The roots run deep, but Clancy glad he dropped NFL ball

John Steadman

September 03, 1993|By John Steadman

Why Tom Clancy invested in baseball instead of football was more than merely going from an oblong spheroid to one that's round. The robust shape of the financial picture with the Baltimore Orioles was an important inducement, plus it's what his wife and children wanted. So he made them happy.

It also promised to put less strain on his financial holdings -- accrued from seven straight best-selling novels -- if he became involved in baseball rather than football. His $20 million involvement with the Orioles makes him second only to Peter Angelos, who is in for from $32 million to $50 million, in the record purchase of the Orioles.

Still, it's unprecedented and surprising that Clancy got out of the race for acquiring a National Football League expansion team and, in effect, left a partner, James Robinson, the highly successful movie producer, out on the proverbial limb. Robinson lost interest, too, and explained that since Clancy dropped out to pursue another endeavor, he had no alternative than to withdraw the bid.

The Clancy defection from chasing down a pro football club, after he spent $300,000 in fees and production of a 12-minute video introducing himself to NFL owners, came as an upset.

"An intermediary got me together with Peter Angelos," Clancy explained. "I wanted Peter to join the football venture. He told me he couldn't understand why I was interested in football, which was only a possibility, while at the same time it appeared the Orioles were going to be sold to out-of-town people. It was more important to buy them, rather than an NFL expansion club.

"That got my attention. It made sense. I had a personal reason, too. My bottom-line decision was based on pleasing my wife, Wanda, and the children. They like baseball better than football. My emotional attachment was to football and the Baltimore Colts, but I suppressed those feelings and went for baseball. It also was obvious the Orioles had a better cash flow than you could expect from football."

Was the NFL experience worthwhile?

"Yes, meeting Ed McCaskey of the Chicago Bears was particularly important," answered Clancy. "You can truly call him a great man. A sportswriter put me in touch with him. I know Jim Robinson was disappointed the way our football relationship turned out. Jim probably feels I deserted him and, in a way, I did. And, for that, I'm sorry.

"The effort was definitely informative. I also found John Unitas, who represented us, to be a man of high integrity. And when you talk football with him, it's easy to understand why he was the best there ever was. He could have been a great military general."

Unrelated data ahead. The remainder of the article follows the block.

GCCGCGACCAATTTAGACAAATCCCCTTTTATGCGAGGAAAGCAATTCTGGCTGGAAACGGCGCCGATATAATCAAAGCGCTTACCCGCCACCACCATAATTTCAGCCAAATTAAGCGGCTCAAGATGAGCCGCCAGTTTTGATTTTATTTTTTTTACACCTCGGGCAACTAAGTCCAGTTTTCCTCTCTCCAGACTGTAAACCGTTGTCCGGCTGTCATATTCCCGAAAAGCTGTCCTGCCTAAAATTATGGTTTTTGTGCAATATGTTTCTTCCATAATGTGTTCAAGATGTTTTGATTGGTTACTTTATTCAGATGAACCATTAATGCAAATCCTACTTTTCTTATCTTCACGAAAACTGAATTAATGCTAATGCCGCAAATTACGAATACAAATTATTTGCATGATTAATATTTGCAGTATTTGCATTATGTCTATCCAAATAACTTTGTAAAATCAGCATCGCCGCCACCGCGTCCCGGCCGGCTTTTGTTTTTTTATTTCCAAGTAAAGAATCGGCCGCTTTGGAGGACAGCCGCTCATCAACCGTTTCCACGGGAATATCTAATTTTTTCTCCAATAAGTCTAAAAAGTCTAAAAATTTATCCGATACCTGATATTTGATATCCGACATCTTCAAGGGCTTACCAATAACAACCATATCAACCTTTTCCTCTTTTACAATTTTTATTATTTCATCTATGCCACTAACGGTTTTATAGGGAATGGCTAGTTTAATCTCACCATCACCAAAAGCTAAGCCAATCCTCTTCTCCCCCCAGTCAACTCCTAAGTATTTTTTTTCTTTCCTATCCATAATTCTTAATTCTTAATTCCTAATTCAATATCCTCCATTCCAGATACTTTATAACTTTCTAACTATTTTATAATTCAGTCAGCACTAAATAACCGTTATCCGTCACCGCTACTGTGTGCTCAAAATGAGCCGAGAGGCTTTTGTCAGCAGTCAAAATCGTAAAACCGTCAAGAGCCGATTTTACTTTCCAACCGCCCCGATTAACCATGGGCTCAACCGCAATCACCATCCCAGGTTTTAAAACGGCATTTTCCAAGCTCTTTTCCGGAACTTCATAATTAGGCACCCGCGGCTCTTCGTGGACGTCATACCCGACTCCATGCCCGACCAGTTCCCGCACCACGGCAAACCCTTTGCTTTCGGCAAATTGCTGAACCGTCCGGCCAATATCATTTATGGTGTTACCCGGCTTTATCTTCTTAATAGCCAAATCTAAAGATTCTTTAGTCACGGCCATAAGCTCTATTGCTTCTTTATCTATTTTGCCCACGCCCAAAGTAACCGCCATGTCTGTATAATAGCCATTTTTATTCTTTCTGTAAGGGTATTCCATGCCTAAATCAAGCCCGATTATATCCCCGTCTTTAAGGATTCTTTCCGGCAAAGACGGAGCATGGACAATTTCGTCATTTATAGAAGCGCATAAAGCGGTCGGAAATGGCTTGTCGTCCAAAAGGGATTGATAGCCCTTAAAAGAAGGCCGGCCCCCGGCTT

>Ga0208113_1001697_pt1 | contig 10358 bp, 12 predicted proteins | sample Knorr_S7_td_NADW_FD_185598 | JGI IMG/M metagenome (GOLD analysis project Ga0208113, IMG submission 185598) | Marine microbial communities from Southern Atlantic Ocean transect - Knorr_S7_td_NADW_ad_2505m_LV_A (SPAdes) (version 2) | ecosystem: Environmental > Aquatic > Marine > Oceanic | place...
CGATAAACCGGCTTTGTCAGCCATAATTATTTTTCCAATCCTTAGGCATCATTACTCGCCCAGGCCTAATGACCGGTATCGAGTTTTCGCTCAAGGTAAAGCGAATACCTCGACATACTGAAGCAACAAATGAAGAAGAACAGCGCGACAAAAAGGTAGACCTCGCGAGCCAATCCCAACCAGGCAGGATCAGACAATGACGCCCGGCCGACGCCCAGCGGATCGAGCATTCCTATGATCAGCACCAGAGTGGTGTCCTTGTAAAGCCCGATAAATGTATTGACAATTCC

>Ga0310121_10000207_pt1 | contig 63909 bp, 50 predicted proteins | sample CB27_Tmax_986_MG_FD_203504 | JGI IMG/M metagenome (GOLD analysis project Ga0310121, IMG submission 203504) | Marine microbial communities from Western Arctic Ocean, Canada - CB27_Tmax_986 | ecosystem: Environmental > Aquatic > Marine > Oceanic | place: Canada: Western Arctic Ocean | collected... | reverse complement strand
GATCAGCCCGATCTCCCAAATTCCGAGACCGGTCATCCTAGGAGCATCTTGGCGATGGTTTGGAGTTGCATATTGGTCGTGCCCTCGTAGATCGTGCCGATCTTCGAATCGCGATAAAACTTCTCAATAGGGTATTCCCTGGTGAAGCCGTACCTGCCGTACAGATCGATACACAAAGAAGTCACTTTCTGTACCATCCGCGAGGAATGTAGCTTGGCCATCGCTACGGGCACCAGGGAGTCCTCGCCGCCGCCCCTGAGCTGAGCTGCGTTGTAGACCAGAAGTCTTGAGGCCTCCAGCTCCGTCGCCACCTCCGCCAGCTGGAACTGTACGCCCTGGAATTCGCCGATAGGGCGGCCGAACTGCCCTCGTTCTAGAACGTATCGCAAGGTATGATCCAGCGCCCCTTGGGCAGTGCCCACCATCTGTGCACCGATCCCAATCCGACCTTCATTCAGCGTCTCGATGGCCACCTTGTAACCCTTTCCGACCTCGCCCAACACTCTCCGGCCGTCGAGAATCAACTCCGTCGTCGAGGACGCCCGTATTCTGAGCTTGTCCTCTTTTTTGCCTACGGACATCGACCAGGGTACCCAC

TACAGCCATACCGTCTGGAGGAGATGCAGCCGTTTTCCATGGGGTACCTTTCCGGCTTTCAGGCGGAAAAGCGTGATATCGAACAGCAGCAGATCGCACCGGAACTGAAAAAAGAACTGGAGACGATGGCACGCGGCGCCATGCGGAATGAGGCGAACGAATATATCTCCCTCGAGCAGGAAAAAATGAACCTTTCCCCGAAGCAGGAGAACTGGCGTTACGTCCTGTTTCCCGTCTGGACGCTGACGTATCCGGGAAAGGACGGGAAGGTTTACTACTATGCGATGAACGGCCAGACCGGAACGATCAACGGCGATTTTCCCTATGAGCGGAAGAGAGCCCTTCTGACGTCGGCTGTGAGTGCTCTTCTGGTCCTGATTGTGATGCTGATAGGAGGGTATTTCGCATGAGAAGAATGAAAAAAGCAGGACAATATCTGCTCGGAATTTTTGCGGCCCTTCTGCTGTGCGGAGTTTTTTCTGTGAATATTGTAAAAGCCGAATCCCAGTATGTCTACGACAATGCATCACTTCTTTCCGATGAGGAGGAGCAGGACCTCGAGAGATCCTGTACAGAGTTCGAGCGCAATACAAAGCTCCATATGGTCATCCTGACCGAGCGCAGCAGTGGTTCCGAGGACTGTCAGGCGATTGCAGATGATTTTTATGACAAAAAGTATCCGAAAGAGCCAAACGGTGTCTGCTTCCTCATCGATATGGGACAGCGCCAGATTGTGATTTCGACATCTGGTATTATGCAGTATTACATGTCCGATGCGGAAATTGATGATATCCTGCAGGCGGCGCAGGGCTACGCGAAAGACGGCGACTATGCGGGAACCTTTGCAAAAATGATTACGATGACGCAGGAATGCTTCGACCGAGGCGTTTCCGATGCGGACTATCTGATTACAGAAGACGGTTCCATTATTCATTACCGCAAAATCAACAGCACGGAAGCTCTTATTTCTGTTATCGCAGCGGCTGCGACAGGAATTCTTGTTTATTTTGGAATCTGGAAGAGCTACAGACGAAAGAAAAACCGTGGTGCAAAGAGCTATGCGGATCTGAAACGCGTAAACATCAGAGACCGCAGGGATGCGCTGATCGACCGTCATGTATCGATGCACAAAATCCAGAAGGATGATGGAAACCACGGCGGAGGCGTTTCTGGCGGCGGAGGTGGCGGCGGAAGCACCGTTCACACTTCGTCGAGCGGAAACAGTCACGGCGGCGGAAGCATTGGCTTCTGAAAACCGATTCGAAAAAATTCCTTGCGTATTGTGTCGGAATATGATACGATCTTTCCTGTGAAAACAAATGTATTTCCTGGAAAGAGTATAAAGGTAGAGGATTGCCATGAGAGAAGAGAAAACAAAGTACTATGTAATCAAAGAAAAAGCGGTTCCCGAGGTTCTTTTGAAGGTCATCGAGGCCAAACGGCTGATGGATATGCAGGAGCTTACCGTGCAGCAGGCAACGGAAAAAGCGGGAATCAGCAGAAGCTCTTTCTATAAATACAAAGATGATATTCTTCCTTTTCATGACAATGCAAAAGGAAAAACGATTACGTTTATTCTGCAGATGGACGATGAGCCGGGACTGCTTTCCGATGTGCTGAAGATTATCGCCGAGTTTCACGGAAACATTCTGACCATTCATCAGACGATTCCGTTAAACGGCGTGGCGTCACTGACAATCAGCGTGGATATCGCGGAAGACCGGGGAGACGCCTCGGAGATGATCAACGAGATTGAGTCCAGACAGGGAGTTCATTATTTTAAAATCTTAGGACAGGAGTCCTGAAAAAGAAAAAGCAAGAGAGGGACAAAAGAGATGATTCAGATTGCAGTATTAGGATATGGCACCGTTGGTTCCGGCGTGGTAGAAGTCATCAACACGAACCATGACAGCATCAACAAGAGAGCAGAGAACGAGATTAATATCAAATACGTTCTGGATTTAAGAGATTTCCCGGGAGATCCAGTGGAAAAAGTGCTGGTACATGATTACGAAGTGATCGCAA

Clancy says an NFL owner told him the price for an expansion club, $140 million, was too high and that he personally couldn't advise him to pursue it at that point.

"He said if you want my team, which is established, you could probably get it for $130 million, which is less than expansion is going to cost," Clancy said. "But, of course, I would have to keep it where it was."

With Clancy out of the football derby and now a part of baseball, this leaves two groups, headed by Leonard "Boogie" Weinglass and Malcolm Glazer, in the competition. The Glazers, father and sons, are going it alone. But Weinglass, who leads a potential partnership, is said to be trying to interest Henry Rosenberg and John Paterakis, two prominent Baltimore businessmen, to join with his effort.

Clancy believes he made the right choice. "I like Peter Angelos," Clancy said. "He's a tough negotiator. I have grown to respect him. I hope we get an NFL club. And it would be perfect to get the Colts name back. I hope Paul Tagliabue could accomplish it. DTC I've always believed taking the team away and also plundering the Colt name offended God and that's not intended to be sacrilegious because of the love this city had for the players, the NFL and the Colt name for 35 years."

A football recovery for Baltimore would make Clancy happy -- even though instead of dreaming of being the owner he would be back sitting in the stands, the same as he used to do while cheering for Unitas and Jimmy Orr as they connected on a touchdown pass in the corner of the end zone otherwise known as "Orrsville."

Baltimore Sun Articles
|
|
|
Please note the green-lined linked article text has been applied commercially without any involvement from our newsroom editors, reporters or any other editorial staff.